[Table of Contents]

[Date Prev][Date Next][Thread Prev][Thread Next][Date Index][Thread Index]

[AV Media Matters] The esoteric edge

Perhaps it is NAB exhaustion that has framed this comment, and perhaps
it is seeing in just a few hours many new vendors and technologies...
BUT I have some major reservations about using esoteric solutions for
archival applications - even if the desired goal is "perpetuity". While
it is interesting to conjur schemes for the "ultimate preservation
format" as an academic exercise - I think that really considering DOING
it is entirely another matter.  Time and time again people in the
archival community have learned with great pain what it is like to have
an unsupported format.  Whether it is an early audio format or a more
recent video format from a vendor that went out of business, it is clear
that obscure or one off formats, while well intentioned, become a
preservation nightmare in a relatively short period of time.

Quite some time ago I read Carl Sagan's book about the Voyager disk and
what was involved in providing essentially a rosetta stone to playing
back this disk - potentially from another civilization or intelligence
many light years from now. In this case the goal was indeed preservation
for perpetuity - but considering such a venture for more earthly use is
quite another story.  One could make a very strong arguement that for
archival records to exist (of whatever type) they need to have a
mechanism for access - because access and preservation are two different
aspects of the ultimate survival of any record or object.  One without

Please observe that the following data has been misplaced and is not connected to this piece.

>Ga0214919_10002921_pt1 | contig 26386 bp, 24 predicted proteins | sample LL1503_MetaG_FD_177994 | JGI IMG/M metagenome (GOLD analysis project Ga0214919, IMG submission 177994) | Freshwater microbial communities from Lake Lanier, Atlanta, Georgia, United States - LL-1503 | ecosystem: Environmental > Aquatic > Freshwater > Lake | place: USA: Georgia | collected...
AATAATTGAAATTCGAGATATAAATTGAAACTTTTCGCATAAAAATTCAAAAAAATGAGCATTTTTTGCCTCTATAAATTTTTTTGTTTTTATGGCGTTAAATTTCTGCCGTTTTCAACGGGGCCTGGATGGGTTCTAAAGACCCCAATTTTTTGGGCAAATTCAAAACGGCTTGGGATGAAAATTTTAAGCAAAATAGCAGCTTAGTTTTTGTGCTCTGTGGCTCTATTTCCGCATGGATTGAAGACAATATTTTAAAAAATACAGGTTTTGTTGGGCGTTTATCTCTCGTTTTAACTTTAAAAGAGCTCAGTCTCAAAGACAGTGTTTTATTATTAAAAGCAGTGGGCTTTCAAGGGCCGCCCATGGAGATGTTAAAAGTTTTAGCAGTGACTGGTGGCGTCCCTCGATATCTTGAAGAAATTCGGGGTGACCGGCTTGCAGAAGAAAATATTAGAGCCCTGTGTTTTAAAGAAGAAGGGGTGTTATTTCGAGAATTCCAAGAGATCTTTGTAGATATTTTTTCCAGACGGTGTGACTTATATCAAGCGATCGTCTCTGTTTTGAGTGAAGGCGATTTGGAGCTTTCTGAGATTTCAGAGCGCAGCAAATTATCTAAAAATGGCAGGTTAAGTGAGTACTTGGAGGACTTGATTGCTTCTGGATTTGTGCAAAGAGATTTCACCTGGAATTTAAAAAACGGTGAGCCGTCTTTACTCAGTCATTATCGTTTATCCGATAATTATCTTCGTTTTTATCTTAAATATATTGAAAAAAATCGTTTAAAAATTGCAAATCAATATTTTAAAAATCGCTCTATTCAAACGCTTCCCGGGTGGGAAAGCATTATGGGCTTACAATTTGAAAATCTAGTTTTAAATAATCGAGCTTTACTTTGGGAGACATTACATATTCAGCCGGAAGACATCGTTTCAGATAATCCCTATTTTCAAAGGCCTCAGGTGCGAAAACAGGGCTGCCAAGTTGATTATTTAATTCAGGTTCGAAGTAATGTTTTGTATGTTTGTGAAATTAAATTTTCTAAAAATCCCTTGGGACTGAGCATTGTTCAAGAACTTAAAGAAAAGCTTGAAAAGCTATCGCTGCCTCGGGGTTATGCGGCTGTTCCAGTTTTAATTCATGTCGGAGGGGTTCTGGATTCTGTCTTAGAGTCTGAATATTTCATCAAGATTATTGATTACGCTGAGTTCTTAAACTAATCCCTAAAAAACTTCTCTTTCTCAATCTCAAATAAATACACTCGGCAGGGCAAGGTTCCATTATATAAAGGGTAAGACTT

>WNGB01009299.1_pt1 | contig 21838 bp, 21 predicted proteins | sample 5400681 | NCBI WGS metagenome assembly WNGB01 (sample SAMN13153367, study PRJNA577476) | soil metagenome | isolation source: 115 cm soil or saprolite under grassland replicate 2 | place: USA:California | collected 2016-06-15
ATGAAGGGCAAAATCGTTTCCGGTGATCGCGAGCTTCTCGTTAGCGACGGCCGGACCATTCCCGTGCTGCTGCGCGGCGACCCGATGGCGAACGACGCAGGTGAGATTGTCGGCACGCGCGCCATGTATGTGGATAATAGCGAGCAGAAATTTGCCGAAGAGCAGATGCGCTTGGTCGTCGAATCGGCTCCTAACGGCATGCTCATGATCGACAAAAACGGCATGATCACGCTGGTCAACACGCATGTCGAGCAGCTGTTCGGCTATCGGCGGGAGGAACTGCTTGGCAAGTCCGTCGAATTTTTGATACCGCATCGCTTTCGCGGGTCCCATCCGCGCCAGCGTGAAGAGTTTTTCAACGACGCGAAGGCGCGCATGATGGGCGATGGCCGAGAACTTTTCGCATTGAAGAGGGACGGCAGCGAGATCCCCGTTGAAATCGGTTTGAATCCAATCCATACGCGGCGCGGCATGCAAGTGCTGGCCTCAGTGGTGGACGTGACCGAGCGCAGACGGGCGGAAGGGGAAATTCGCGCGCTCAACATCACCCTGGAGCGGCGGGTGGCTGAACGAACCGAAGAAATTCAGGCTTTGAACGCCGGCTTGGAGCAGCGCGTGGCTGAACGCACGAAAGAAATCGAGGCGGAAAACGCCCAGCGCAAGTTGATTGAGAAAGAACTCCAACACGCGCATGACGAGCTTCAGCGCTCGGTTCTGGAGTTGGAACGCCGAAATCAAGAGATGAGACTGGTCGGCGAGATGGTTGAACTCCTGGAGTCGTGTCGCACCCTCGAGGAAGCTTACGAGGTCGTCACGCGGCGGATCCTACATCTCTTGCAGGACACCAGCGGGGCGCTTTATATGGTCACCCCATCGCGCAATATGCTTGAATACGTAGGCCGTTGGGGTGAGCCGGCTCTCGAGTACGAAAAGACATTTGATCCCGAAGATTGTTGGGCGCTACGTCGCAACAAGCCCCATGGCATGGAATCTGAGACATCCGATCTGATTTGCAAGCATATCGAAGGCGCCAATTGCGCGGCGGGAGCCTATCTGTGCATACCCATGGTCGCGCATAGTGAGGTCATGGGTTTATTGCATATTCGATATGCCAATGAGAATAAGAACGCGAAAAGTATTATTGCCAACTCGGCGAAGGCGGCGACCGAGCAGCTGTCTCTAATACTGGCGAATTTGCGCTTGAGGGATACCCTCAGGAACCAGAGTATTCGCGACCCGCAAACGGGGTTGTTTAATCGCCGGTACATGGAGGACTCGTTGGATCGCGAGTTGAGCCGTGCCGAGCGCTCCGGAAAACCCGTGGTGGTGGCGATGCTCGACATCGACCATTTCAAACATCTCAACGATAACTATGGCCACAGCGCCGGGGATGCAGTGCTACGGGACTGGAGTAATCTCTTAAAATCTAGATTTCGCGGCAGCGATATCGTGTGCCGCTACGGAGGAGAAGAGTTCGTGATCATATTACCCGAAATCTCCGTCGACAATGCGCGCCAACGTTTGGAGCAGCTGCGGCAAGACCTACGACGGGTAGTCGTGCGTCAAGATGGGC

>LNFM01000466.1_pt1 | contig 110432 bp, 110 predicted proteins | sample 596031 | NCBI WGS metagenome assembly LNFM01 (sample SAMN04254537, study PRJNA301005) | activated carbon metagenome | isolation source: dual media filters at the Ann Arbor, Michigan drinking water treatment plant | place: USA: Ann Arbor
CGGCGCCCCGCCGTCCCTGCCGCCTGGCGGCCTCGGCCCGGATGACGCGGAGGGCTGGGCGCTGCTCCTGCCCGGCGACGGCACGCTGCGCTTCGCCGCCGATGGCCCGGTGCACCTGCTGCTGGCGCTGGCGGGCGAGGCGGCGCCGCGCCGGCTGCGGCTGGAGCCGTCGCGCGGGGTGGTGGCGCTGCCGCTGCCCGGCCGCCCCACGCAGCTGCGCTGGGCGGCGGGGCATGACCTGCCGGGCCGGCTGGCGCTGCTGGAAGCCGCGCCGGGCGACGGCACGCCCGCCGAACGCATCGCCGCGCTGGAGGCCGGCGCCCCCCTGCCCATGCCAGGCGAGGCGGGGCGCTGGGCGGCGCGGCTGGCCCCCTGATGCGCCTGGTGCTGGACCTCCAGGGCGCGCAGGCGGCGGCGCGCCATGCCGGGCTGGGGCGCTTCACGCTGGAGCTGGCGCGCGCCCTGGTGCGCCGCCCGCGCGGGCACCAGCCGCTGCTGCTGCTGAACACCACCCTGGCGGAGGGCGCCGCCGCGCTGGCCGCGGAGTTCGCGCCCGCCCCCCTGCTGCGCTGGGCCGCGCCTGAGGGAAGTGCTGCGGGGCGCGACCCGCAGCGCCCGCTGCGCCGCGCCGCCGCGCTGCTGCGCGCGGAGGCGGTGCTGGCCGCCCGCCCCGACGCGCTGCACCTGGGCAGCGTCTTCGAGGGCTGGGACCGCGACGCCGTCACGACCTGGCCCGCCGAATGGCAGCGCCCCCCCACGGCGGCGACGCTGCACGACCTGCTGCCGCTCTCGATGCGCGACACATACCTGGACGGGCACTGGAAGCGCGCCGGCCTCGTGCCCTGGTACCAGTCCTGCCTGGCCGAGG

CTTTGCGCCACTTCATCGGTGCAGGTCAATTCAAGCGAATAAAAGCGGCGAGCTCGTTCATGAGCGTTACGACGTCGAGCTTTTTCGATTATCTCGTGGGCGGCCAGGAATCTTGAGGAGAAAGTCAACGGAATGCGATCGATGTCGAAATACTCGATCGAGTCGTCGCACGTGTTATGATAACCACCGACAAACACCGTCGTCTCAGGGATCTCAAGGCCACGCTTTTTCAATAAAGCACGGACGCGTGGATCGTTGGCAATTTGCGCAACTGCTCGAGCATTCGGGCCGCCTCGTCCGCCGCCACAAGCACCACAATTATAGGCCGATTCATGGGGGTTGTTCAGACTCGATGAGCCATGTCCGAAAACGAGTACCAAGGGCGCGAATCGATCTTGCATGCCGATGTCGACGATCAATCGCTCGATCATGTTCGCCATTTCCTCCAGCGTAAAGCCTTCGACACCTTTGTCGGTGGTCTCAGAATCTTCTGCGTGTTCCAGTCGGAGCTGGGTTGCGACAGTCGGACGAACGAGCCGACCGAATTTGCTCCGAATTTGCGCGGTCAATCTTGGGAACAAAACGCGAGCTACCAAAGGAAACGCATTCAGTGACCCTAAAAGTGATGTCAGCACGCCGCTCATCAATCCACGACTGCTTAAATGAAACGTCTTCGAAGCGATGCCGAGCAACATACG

the other is usually a problem waiting to happen. Preserving anyting
that requires a unique process or technology - no matter how "simple"
for access is in my opinion a plan that is doomed.

While using metal stampers is an interesting idea, as a practical
matter, doing this process would make an institution totally alone with
a unique project that would require a unique technology for access. A
machine population of 1 if you will.  While this may seem like a good
idea now - consider what it will mean for someone 50 years from now.
Who exactly is going to support this format that you are essentially
inventing and how will it be possible to execute the system necessary to
access the records.  It is hard enough supporting formats that had
hundreds or thousands of machines  sold during the window of the format
availability, but in this scenario you are creating a unique format with
the installed base of one system.  Consider the technological effort
that will be necessary to play these unique format items - and also
consider the cost of access in human terms as well as technical terms.
Would your institution seriously consider doing the work necessary to
access such an object if you had one NOW that had been preserved in a
similarly unique way 100 years ago? Think about it! VERY few would -
think of the resources required -  the project would just go to the back
burner to be considered some other time when there would be less
pressing matters  - and of course those days NEVER happen.

No, I think that you need to consider human nature a bit and consider
the real risk of being TOTALLY alone with a unique format.  I think that
it is a very bad idea - and understand I am a person with a company
whose business it is to support obsolete formats!

jim lindner

Jim Lindner
The Full Service Magnetic Media Restoration Company
See our Web Site at www.vidipax.com
212-563-1999 ext. 102

[Subject index] [Index for current month] [Table of Contents]